Advisor Attrition Down in Bank BDs, Up in Smaller Firms

Kehrer Bielan research has demonstrated that unwanted advisor attrition costs a firm $2 million when the advisor leaves for another firm, yet financial institutions continue to churn advisors, losing advisors every year and replacing them, only to lose a similar number the following year. The net effect is barely any growth in advisor headcount, despite growing opportunity in the institution’s client base. Data from a new complimentary study by Kehrer Bielan indicates that the large banks that own their own broker dealer have made progress in reducing their high advisor attrition rates by 25% over the past 3 years.


On the other hand, the banks and credit unions that partner with 3rd party broker dealers experienced an uptick in their advisor attrition rate, almost doubling to 15%.

Retaining advisors is challenged by heightened competition for a shrinking supply of advisors. The advisor population is aging—30% of advisors are over age 70, and there are more advisors over age 80 than under age 30. The traditional sources of advisor training have dried up, and the press tells us that the younger generations are not attracted to the profession.

Another major finding of the survey is that more institutions are growing their own advisors, instead of poaching them from other institutions or nonbank firms. Not only does this trend alleviate the pressure on recruiting, it appears to also reduce attrition. The “grow-your-own” advisor programs are concentrated in the banks that own their own broker dealer. Management in those banks report that advisors who have worked their way up from non-registered positions are much more loyal to the firm than advisors who move from firm to firm every few years for another transition package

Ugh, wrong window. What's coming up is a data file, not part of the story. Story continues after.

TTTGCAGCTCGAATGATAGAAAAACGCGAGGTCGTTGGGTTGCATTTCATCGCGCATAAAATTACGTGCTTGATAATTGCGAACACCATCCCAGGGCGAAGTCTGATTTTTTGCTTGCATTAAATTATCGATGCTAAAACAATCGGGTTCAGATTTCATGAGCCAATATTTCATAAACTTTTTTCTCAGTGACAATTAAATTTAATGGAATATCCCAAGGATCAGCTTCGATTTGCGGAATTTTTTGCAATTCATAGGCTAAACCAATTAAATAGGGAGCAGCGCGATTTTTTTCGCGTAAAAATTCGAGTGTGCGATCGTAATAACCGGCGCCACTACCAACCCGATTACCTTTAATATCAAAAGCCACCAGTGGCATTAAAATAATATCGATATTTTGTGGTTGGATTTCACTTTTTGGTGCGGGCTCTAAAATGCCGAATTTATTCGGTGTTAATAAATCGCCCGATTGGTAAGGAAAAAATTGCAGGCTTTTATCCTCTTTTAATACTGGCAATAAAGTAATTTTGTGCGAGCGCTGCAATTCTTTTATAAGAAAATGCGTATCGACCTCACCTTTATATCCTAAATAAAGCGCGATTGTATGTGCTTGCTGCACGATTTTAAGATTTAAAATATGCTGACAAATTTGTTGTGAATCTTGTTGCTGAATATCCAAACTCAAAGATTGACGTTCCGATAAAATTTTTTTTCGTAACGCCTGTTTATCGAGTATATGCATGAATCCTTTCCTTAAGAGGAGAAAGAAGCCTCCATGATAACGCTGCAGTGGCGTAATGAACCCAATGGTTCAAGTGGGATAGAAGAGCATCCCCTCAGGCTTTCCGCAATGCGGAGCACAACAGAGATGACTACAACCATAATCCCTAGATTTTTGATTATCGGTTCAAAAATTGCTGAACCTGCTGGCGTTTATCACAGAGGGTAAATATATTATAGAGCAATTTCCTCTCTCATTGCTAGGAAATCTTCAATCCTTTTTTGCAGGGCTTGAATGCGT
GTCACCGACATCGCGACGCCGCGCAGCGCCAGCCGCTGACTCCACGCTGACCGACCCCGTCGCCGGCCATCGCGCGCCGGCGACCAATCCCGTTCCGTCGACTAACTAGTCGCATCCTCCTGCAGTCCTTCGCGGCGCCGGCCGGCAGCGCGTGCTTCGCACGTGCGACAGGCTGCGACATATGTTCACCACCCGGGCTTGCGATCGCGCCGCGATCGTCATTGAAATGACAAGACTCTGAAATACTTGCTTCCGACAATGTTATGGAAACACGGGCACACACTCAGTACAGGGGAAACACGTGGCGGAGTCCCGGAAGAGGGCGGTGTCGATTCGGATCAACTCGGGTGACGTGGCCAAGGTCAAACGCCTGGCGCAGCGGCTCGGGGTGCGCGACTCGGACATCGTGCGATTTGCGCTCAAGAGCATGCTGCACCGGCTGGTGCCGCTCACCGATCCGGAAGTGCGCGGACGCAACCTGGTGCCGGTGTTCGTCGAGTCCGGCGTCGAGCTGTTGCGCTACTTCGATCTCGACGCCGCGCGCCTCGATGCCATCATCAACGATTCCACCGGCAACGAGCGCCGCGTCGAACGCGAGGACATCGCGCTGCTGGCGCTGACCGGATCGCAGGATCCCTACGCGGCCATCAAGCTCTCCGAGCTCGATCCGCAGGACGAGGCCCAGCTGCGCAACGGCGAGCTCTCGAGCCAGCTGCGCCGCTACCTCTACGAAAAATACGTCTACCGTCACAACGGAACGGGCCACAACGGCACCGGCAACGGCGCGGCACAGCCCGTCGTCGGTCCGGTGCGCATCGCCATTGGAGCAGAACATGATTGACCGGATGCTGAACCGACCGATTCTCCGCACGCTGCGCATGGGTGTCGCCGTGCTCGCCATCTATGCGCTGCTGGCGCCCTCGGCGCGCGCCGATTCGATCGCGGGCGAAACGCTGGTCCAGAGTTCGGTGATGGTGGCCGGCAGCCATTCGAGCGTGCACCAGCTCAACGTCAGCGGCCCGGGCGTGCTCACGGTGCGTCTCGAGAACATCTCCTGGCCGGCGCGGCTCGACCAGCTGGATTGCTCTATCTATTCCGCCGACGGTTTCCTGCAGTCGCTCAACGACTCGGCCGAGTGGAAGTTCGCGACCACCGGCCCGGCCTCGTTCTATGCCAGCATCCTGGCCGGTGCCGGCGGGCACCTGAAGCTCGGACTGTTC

The survey was conducted during the spring and summer, and encompassed 67 banks and credit unions that collectively employ 4,001 advisors.

The survey is part of a broader Kehrer Bielan study of where the next generation of advisors is coming from, commissioned by Cetera Financial Institutions, to:

  • Study how financial institutions find new advisors;
  • Identify banks and credit unions that are having success recruiting both first career and second career advisors; and
  • Distill best industry practices.


To obtain a complimentary copy of the study, click here.



Cetera Financial Institutions is a marketing name of Cetera Investment Services LLC, a self-clearing registered broker-dealer who delivers customized investment and insurance solutions to financial institutions nationwide. Cetera Investment Services helps institutions expand their financial offerings, which allows clients to pursue their financial goals through a holistic approach while delivering sound and strong financial solutions. Advisory services are offered through Cetera Investment Advisers LLC, an SEC registered investment adviser firm, where financial advisors receive a wide array of solutions and back-office support, so that they can focus on clients.

Cetera Investment Services LLC and Cetera Investment Advisers LLC are members of Cetera Financial Group®, Inc., which provides leading wealth management and advisory platforms and innovative technology to financial advisors and financial institutions nationwide. Cetera Investment Services is a member of the Depository Trust and Clearing Corporation (DTCC), the Securities Investor Protection Corporation (SIPC), and the Financial Industry Regulatory Authority (FINRA).

For more information, visit ceterafinancialinstitutions.com 

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